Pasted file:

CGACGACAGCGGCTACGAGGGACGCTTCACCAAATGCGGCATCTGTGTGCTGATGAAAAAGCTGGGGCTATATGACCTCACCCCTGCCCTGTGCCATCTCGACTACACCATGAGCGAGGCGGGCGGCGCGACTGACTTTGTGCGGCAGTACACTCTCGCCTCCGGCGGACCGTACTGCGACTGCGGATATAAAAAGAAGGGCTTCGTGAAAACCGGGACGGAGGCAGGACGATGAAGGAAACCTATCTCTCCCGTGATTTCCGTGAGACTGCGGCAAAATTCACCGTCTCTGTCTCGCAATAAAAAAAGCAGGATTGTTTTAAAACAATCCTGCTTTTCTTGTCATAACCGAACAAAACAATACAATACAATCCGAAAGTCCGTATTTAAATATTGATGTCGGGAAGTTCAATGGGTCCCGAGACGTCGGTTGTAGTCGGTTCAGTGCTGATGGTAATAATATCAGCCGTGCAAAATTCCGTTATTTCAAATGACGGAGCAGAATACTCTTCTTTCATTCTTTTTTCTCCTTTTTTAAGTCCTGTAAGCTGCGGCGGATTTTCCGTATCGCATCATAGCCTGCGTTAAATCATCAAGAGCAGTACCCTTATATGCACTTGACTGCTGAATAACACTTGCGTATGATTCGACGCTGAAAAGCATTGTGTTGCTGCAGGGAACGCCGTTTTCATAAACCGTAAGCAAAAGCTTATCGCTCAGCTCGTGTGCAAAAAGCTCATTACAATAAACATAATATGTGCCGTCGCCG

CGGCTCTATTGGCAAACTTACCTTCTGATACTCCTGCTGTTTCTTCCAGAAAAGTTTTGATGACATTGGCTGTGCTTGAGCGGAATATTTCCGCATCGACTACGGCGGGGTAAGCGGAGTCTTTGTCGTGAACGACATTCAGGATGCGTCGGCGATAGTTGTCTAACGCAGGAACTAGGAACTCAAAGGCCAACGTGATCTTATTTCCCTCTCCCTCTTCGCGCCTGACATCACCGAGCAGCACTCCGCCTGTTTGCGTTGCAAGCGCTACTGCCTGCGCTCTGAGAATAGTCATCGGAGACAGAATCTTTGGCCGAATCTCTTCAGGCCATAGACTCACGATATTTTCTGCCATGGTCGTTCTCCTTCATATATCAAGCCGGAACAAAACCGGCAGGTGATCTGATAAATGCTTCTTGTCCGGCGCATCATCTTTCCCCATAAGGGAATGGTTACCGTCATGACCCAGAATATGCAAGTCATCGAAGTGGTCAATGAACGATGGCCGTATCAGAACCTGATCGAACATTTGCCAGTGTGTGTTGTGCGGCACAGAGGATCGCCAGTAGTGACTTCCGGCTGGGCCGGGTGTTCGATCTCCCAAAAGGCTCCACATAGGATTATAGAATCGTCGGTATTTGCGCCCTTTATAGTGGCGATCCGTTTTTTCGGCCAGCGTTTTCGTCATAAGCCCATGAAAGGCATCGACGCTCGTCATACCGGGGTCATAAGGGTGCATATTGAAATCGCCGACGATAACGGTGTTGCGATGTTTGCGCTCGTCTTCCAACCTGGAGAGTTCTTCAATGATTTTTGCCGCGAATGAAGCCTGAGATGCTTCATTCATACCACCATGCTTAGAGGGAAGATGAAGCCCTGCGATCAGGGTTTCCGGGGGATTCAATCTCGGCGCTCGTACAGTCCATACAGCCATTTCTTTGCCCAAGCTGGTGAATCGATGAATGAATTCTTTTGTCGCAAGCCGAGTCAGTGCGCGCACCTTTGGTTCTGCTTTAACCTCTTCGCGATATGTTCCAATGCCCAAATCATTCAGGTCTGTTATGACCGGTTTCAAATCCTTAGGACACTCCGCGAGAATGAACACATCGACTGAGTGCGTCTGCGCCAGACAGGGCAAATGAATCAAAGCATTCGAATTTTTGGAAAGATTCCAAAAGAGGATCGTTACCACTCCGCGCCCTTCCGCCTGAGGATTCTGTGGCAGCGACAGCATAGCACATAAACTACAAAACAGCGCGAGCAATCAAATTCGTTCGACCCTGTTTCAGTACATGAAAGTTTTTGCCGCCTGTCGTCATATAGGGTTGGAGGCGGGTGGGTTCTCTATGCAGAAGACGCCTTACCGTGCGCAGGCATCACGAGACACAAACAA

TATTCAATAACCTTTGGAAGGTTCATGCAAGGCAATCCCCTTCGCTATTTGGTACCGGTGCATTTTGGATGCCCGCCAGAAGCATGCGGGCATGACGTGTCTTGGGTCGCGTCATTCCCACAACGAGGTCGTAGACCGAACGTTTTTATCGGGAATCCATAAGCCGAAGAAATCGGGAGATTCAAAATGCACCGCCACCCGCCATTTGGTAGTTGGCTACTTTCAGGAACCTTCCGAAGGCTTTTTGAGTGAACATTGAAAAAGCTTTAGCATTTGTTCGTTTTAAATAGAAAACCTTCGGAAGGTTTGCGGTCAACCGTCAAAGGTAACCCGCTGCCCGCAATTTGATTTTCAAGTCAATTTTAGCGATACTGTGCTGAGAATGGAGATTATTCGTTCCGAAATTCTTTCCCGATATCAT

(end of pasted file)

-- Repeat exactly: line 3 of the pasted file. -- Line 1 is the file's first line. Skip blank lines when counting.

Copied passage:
TATTCAATAACCTTTGGAAGGTTCATGCAAGGCAATCCCCTTCGCTATTTGGTACCGGTGCATTTTGGATGCCCGCCAGAAGCATGCGGGCATGACGTGTCTTGGGTCGCGTCATTCCCACAACGAGGTCGTAGACCGAACGTTTTTATCGGGAATCCATAAGCCGAAGAAATCGGGAGATTCAAAATGCACCGCCACCCGCCATTTGGTAGTTGGCTACTTTCAGGAACCTTCCGAAGGCTTTTTGAGTGAACATTGAAAAAGCTTTAGCATTTGTTCGTTTTAAATAGAAAACCTTCGGAAGGTTTGCGGTCAACCGTCAAAGGTAACCCGCTGCCCGCAATTTGATTTTCAAGTCAATTTTAGCGATACTGTGCTGAGAATGGAGATTATTCGTTCCGAAATTCTTTCCCGATATCAT